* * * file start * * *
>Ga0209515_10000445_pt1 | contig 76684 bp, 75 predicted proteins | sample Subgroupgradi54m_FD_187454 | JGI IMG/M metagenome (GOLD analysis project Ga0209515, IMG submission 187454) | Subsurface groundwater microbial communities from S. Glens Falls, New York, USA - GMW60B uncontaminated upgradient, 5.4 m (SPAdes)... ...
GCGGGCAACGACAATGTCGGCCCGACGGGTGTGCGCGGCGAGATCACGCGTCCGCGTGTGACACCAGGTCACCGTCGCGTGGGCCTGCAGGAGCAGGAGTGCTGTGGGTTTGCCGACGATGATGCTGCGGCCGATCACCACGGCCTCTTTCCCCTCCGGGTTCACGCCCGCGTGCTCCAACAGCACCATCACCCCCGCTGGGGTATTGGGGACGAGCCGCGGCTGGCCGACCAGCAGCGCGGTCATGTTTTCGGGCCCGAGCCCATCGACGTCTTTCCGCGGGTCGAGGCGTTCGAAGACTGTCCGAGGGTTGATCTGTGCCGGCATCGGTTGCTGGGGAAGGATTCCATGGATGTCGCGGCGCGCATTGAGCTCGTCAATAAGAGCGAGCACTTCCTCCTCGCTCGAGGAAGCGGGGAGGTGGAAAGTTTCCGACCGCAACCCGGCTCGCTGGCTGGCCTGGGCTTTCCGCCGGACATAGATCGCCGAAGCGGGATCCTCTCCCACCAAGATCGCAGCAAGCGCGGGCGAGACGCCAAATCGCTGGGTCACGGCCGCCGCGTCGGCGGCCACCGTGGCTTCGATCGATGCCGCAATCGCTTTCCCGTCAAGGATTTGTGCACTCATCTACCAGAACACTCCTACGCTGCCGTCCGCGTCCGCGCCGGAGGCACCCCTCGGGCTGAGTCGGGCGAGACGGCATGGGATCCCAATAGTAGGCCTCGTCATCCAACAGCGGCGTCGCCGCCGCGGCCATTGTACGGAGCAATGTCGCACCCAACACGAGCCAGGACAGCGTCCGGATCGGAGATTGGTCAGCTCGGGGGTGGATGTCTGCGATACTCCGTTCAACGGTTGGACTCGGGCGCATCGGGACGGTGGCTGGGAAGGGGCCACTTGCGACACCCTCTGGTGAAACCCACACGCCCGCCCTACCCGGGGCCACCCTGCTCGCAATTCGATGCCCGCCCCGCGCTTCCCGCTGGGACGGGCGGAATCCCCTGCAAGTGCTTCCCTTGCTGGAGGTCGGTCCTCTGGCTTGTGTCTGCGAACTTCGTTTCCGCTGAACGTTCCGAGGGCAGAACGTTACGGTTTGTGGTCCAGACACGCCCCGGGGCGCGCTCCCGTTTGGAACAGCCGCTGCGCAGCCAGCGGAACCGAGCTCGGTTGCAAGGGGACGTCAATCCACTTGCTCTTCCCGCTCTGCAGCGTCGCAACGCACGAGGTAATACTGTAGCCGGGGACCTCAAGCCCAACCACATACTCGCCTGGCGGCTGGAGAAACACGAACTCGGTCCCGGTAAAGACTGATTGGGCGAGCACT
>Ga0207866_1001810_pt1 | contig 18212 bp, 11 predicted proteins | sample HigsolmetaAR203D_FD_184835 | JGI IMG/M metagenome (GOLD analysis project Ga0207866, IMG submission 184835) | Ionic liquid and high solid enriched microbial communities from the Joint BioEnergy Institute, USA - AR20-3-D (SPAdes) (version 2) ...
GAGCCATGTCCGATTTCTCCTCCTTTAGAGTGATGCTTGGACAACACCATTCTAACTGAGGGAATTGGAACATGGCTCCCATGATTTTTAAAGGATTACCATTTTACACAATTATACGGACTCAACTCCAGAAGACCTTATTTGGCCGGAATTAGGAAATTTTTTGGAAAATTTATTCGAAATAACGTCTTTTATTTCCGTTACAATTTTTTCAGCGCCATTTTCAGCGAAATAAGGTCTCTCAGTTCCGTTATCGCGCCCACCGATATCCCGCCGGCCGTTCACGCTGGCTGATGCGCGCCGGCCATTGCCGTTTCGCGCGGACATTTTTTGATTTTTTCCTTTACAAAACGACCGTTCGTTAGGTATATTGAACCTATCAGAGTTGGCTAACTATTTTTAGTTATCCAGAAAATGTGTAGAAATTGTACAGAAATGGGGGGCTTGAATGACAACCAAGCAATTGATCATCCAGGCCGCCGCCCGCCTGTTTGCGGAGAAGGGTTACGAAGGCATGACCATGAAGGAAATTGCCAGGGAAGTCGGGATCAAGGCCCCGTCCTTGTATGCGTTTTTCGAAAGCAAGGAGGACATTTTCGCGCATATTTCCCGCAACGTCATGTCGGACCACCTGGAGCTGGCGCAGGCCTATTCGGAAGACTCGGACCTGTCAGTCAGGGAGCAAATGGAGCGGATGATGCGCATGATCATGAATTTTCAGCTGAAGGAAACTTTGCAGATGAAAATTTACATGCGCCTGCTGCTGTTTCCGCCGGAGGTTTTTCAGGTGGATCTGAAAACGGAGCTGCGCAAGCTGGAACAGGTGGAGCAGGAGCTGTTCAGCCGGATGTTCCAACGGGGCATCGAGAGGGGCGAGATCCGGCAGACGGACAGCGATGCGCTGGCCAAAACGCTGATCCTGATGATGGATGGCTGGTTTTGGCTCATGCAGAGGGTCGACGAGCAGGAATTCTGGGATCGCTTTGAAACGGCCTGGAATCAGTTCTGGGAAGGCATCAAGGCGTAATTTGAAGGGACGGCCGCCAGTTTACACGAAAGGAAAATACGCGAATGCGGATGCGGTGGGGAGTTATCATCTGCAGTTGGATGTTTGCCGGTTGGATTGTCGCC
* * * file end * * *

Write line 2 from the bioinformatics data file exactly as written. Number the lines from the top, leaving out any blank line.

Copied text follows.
GCGGGCAACGACAATGTCGGCCCGACGGGTGTGCGCGGCGAGATCACGCGTCCGCGTGTGACACCAGGTCACCGTCGCGTGGGCCTGCAGGAGCAGGAGTGCTGTGGGTTTGCCGACGATGATGCTGCGGCCGATCACCACGGCCTCTTTCCCCTCCGGGTTCACGCCCGCGTGCTCCAACAGCACCATCACCCCCGCTGGGGTATTGGGGACGAGCCGCGGCTGGCCGACCAGCAGCGCGGTCATGTTTTCGGGCCCGAGCCCATCGACGTCTTTCCGCGGGTCGAGGCGTTCGAAGACTGTCCGAGGGTTGATCTGTGCCGGCATCGGTTGCTGGGGAAGGATTCCATGGATGTCGCGGCGCGCATTGAGCTCGTCAATAAGAGCGAGCACTTCCTCCTCGCTCGAGGAAGCGGGGAGGTGGAAAGTTTCCGACCGCAACCCGGCTCGCTGGCTGGCCTGGGCTTTCCGCCGGACATAGATCGCCGAAGCGGGATCCTCTCCCACCAAGATCGCAGCAAGCGCGGGCGAGACGCCAAATCGCTGGGTCACGGCCGCCGCGTCGGCGGCCACCGTGGCTTCGATCGATGCCGCAATCGCTTTCCCGTCAAGGATTTGTGCACTCATCTACCAGAACACTCCTACGCTGCCGTCCGCGTCCGCGCCGGAGGCACCCCTCGGGCTGAGTCGGGCGAGACGGCATGGGATCCCAATAGTAGGCCTCGTCATCCAACAGCGGCGTCGCCGCCGCGGCCATTGTACGGAGCAATGTCGCACCCAACACGAGCCAGGACAGCGTCCGGATCGGAGATTGGTCAGCTCGGGGGTGGATGTCTGCGATACTCCGTTCAACGGTTGGACTCGGGCGCATCGGGACGGTGGCTGGGAAGGGGCCACTTGCGACACCCTCTGGTGAAACCCACACGCCCGCCCTACCCGGGGCCACCCTGCTCGCAATTCGATGCCCGCCCCGCGCTTCCCGCTGGGACGGGCGGAATCCCCTGCAAGTGCTTCCCTTGCTGGAGGTCGGTCCTCTGGCTTGTGTCTGCGAACTTCGTTTCCGCTGAACGTTCCGAGGGCAGAACGTTACGGTTTGTGGTCCAGACACGCCCCGGGGCGCGCTCCCGTTTGGAACAGCCGCTGCGCAGCCAGCGGAACCGAGCTCGGTTGCAAGGGGACGTCAATCCACTTGCTCTTCCCGCTCTGCAGCGTCGCAACGCACGAGGTAATACTGTAGCCGGGGACCTCAAGCCCAACCACATACTCGCCTGGCGGCTGGAGAAACACGAACTCGGTCCCGGTAAAGACTGATTGGGCGAGCACT